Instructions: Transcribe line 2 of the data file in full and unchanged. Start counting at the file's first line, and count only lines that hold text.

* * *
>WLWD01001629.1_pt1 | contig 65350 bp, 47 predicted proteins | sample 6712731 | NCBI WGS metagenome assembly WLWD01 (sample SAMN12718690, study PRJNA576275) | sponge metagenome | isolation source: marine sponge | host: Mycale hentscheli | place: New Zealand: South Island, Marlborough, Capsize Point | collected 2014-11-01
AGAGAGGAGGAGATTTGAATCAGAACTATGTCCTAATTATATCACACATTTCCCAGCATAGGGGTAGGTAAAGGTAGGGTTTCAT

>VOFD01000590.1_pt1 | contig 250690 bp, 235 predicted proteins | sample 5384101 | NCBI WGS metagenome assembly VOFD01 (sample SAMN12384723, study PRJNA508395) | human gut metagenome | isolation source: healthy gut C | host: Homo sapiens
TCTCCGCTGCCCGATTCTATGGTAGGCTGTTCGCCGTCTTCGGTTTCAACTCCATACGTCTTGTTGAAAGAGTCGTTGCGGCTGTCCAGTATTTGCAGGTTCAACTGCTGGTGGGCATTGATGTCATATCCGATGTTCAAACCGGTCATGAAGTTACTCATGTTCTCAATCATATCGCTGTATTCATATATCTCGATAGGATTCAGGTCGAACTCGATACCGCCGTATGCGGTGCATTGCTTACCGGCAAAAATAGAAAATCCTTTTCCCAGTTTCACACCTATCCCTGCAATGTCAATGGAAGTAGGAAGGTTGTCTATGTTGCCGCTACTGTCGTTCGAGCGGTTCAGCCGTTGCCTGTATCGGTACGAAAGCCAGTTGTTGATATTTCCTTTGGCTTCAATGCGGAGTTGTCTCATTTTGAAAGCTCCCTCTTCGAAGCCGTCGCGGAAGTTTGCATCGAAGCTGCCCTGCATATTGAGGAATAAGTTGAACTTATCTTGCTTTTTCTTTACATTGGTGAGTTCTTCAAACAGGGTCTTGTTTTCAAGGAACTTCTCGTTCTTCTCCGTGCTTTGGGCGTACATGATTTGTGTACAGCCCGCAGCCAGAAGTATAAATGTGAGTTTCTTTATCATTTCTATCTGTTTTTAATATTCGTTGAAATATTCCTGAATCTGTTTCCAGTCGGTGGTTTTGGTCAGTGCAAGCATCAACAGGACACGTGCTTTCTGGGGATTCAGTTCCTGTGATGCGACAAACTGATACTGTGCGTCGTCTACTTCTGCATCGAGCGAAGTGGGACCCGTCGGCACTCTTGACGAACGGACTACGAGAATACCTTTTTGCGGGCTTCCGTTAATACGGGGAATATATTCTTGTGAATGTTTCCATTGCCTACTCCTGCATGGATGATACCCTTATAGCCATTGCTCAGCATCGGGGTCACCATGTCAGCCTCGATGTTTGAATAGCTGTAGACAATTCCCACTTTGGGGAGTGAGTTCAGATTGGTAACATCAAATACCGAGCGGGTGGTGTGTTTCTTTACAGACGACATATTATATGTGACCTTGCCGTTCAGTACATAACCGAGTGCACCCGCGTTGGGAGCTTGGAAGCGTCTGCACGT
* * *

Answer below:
AGAGAGGAGGAGATTTGAATCAGAACTATGTCCTAATTATATCACACATTTCCCAGCATAGGGGTAGGTAAAGGTAGGGTTTCAT